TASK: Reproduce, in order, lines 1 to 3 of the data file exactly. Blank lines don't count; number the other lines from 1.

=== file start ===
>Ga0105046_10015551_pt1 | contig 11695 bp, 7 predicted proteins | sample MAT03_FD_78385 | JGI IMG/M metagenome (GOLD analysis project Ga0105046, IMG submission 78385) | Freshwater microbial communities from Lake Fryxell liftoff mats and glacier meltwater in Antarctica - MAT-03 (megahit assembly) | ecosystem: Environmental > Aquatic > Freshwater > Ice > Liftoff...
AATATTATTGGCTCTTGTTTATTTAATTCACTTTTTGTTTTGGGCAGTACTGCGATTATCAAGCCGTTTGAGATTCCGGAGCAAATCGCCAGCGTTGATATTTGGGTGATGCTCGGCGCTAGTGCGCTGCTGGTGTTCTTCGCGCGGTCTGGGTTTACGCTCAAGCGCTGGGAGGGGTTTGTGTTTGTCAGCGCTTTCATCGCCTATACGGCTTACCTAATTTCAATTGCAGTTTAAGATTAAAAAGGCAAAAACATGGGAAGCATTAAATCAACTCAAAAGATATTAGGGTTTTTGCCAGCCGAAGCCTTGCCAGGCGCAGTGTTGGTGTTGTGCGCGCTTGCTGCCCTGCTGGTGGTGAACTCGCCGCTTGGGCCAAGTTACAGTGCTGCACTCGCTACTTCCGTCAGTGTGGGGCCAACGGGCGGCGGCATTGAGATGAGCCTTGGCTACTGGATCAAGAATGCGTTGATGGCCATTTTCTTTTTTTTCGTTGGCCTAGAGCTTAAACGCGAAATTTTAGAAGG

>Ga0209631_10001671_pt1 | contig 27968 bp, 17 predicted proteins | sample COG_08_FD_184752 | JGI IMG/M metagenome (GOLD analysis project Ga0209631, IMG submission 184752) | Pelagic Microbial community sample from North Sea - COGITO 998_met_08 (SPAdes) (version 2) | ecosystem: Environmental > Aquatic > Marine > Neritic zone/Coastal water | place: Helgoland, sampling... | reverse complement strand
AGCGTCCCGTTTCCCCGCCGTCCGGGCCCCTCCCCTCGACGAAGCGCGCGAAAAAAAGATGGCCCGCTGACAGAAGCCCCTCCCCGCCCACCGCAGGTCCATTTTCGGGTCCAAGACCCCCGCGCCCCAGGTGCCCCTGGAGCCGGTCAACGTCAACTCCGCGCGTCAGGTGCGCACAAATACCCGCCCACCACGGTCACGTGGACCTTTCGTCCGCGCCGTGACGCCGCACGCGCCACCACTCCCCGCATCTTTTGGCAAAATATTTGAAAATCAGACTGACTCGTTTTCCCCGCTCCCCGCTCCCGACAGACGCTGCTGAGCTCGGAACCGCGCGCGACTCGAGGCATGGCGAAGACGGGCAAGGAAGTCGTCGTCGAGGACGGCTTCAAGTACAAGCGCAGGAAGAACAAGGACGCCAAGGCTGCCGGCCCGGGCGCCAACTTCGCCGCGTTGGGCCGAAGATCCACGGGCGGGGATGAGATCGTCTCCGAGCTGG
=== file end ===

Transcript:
>Ga0105046_10015551_pt1 | contig 11695 bp, 7 predicted proteins | sample MAT03_FD_78385 | JGI IMG/M metagenome (GOLD analysis project Ga0105046, IMG submission 78385) | Freshwater microbial communities from Lake Fryxell liftoff mats and glacier meltwater in Antarctica - MAT-03 (megahit assembly) | ecosystem: Environmental > Aquatic > Freshwater > Ice > Liftoff...
AATATTATTGGCTCTTGTTTATTTAATTCACTTTTTGTTTTGGGCAGTACTGCGATTATCAAGCCGTTTGAGATTCCGGAGCAAATCGCCAGCGTTGATATTTGGGTGATGCTCGGCGCTAGTGCGCTGCTGGTGTTCTTCGCGCGGTCTGGGTTTACGCTCAAGCGCTGGGAGGGGTTTGTGTTTGTCAGCGCTTTCATCGCCTATACGGCTTACCTAATTTCAATTGCAGTTTAAGATTAAAAAGGCAAAAACATGGGAAGCATTAAATCAACTCAAAAGATATTAGGGTTTTTGCCAGCCGAAGCCTTGCCAGGCGCAGTGTTGGTGTTGTGCGCGCTTGCTGCCCTGCTGGTGGTGAACTCGCCGCTTGGGCCAAGTTACAGTGCTGCACTCGCTACTTCCGTCAGTGTGGGGCCAACGGGCGGCGGCATTGAGATGAGCCTTGGCTACTGGATCAAGAATGCGTTGATGGCCATTTTCTTTTTTTTCGTTGGCCTAGAGCTTAAACGCGAAATTTTAGAAGG

>Ga0209631_10001671_pt1 | contig 27968 bp, 17 predicted proteins | sample COG_08_FD_184752 | JGI IMG/M metagenome (GOLD analysis project Ga0209631, IMG submission 184752) | Pelagic Microbial community sample from North Sea - COGITO 998_met_08 (SPAdes) (version 2) | ecosystem: Environmental > Aquatic > Marine > Neritic zone/Coastal water | place: Helgoland, sampling... | reverse complement strand